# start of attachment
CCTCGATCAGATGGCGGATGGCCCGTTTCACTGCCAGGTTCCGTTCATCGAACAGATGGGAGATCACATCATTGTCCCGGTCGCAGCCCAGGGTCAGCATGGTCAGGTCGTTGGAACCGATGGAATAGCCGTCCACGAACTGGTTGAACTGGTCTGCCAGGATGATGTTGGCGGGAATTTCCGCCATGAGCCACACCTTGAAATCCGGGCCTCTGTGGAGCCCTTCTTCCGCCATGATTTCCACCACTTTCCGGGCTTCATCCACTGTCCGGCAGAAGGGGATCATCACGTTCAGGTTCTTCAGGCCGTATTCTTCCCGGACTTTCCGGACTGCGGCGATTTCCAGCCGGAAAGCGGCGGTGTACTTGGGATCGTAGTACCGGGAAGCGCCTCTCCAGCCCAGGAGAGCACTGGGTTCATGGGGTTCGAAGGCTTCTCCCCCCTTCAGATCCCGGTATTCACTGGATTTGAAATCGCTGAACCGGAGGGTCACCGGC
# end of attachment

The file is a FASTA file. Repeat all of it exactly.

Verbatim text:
CCTCGATCAGATGGCGGATGGCCCGTTTCACTGCCAGGTTCCGTTCATCGAACAGATGGGAGATCACATCATTGTCCCGGTCGCAGCCCAGGGTCAGCATGGTCAGGTCGTTGGAACCGATGGAATAGCCGTCCACGAACTGGTTGAACTGGTCTGCCAGGATGATGTTGGCGGGAATTTCCGCCATGAGCCACACCTTGAAATCCGGGCCTCTGTGGAGCCCTTCTTCCGCCATGATTTCCACCACTTTCCGGGCTTCATCCACTGTCCGGCAGAAGGGGATCATCACGTTCAGGTTCTTCAGGCCGTATTCTTCCCGGACTTTCCGGACTGCGGCGATTTCCAGCCGGAAAGCGGCGGTGTACTTGGGATCGTAGTACCGGGAAGCGCCTCTCCAGCCCAGGAGAGCACTGGGTTCATGGGGTTCGAAGGCTTCTCCCCCCTTCAGATCCCGGTATTCACTGGATTTGAAATCGCTGAACCGGAGGGTCACCGGC